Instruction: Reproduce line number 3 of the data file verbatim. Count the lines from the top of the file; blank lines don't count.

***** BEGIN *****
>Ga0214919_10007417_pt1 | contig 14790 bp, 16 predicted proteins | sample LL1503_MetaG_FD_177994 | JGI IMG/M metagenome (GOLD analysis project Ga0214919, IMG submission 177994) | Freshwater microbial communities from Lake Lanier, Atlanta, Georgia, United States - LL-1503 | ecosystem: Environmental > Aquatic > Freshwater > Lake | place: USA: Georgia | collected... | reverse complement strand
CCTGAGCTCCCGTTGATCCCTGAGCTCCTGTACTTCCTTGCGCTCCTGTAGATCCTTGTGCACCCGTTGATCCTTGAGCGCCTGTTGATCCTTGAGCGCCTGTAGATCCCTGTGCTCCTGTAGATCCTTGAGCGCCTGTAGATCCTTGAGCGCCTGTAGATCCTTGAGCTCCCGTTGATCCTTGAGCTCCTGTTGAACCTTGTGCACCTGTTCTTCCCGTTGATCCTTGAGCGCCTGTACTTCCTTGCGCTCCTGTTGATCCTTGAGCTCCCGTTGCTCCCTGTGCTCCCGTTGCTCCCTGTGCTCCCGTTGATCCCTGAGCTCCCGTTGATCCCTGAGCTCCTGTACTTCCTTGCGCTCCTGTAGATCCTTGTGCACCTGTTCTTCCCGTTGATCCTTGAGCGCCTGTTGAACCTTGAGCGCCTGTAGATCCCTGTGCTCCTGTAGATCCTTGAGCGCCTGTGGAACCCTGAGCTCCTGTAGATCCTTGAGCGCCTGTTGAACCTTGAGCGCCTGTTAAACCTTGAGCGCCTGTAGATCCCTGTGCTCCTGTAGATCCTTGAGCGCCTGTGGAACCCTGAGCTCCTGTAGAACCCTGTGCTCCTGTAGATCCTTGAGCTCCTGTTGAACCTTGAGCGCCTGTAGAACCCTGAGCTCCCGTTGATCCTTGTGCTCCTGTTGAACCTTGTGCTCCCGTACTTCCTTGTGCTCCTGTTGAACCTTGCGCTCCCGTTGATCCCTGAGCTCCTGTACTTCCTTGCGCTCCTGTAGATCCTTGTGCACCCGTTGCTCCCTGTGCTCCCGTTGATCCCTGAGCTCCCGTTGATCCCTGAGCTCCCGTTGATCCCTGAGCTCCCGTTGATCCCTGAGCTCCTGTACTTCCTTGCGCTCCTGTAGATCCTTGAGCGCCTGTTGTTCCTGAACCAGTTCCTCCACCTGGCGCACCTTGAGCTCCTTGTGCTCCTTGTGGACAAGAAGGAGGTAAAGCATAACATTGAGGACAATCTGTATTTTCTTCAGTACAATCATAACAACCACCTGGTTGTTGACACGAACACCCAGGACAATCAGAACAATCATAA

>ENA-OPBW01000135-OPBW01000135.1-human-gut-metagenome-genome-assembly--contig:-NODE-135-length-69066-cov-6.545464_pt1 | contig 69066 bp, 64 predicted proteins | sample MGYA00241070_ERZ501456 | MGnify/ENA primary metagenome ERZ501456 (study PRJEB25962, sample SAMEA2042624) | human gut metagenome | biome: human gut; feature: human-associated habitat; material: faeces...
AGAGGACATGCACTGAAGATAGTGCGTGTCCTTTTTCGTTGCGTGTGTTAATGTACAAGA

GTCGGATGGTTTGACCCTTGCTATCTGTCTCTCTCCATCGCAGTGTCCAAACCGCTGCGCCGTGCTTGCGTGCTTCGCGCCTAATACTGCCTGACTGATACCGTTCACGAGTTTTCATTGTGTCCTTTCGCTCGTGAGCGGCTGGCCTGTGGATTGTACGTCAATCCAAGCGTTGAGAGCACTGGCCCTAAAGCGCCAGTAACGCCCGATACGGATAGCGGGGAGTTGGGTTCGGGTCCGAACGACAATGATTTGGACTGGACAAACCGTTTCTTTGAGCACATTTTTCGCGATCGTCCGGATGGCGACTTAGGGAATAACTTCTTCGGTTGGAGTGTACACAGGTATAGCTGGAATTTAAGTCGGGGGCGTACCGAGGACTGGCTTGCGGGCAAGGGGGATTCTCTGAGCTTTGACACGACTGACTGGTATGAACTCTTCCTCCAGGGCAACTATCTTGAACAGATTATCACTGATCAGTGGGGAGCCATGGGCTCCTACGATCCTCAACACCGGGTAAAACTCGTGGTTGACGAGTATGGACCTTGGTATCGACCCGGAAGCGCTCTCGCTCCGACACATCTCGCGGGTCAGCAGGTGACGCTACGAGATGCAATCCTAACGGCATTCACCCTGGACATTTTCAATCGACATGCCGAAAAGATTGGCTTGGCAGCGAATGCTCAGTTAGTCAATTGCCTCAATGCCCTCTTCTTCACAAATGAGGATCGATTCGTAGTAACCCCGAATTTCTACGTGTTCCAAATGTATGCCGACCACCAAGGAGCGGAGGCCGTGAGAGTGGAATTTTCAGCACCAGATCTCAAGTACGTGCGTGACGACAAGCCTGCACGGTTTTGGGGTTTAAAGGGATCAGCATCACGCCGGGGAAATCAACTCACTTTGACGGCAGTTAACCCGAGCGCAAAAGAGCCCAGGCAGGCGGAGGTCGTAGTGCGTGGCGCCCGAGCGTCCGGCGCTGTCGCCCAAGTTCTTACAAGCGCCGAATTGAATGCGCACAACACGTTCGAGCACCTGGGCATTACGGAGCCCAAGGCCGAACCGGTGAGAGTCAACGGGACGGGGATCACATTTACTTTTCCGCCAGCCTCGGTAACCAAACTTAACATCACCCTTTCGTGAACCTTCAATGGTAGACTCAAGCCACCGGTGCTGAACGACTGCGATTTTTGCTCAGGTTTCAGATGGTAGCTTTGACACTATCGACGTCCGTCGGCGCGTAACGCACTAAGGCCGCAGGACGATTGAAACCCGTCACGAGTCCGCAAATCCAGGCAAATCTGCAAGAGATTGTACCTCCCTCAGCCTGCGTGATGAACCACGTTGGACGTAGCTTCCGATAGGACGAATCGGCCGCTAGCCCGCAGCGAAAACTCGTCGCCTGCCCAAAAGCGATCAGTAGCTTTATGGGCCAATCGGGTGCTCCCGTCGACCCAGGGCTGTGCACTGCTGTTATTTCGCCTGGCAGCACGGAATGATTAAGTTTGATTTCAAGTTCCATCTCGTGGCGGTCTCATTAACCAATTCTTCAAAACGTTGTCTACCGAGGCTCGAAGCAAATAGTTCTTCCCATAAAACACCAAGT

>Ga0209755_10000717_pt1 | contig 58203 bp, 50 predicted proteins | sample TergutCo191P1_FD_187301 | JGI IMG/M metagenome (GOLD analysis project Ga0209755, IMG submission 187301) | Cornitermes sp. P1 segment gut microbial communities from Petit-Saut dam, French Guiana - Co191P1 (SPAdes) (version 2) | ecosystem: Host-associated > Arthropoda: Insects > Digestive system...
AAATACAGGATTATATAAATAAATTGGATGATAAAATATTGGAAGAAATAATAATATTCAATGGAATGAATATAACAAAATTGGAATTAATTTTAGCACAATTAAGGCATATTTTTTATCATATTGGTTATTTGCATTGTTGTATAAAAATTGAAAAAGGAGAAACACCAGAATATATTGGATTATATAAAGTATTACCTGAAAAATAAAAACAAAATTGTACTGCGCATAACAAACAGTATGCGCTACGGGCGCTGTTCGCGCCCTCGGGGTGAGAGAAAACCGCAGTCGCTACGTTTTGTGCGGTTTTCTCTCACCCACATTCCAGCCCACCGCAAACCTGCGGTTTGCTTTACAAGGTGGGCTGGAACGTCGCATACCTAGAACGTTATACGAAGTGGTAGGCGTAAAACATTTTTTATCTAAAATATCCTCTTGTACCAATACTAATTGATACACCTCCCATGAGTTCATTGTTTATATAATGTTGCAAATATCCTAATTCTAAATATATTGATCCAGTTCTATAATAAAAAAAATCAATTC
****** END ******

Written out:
>ENA-OPBW01000135-OPBW01000135.1-human-gut-metagenome-genome-assembly--contig:-NODE-135-length-69066-cov-6.545464_pt1 | contig 69066 bp, 64 predicted proteins | sample MGYA00241070_ERZ501456 | MGnify/ENA primary metagenome ERZ501456 (study PRJEB25962, sample SAMEA2042624) | human gut metagenome | biome: human gut; feature: human-associated habitat; material: faeces...